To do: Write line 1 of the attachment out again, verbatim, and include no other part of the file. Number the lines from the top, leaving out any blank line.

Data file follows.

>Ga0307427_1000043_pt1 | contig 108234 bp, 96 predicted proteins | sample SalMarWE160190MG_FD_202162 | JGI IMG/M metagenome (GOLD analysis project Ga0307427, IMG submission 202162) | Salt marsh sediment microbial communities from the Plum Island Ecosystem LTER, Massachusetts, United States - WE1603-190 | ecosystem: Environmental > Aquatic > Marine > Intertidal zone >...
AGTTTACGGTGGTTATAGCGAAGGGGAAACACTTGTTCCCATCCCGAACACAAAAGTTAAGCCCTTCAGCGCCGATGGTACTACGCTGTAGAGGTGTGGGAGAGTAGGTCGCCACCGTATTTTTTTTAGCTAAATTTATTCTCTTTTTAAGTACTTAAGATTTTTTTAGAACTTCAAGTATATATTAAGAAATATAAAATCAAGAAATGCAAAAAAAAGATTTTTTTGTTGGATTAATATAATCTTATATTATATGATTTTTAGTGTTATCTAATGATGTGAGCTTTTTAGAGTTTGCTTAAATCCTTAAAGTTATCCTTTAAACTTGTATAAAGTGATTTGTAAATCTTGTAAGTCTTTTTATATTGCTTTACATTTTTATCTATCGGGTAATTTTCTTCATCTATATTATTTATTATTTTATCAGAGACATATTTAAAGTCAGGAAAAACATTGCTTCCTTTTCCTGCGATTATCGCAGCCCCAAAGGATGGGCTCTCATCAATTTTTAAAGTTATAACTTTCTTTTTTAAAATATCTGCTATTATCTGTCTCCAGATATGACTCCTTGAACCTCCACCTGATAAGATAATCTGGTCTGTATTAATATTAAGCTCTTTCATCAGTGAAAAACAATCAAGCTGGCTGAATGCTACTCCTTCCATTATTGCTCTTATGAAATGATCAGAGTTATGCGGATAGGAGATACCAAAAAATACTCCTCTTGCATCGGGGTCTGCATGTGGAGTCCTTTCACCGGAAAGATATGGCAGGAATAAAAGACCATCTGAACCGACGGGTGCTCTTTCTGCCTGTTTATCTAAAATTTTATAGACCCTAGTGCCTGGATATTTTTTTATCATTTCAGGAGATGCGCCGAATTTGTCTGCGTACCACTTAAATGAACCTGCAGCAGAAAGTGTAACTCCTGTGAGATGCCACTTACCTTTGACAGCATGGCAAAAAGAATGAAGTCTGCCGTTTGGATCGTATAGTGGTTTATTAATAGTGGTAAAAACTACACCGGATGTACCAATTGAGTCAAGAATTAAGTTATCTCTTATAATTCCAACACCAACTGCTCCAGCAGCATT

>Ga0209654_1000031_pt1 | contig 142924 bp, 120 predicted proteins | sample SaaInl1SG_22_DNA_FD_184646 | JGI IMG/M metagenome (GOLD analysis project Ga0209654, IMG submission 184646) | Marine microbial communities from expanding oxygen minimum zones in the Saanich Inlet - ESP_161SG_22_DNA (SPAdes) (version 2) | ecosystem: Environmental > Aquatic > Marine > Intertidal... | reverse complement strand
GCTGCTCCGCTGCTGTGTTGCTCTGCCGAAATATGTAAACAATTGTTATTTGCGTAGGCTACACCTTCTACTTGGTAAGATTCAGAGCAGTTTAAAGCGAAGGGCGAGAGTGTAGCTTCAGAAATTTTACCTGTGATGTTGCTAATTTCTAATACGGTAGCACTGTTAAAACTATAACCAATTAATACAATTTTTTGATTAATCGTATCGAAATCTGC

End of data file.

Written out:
>Ga0307427_1000043_pt1 | contig 108234 bp, 96 predicted proteins | sample SalMarWE160190MG_FD_202162 | JGI IMG/M metagenome (GOLD analysis project Ga0307427, IMG submission 202162) | Salt marsh sediment microbial communities from the Plum Island Ecosystem LTER, Massachusetts, United States - WE1603-190 | ecosystem: Environmental > Aquatic > Marine > Intertidal zone >...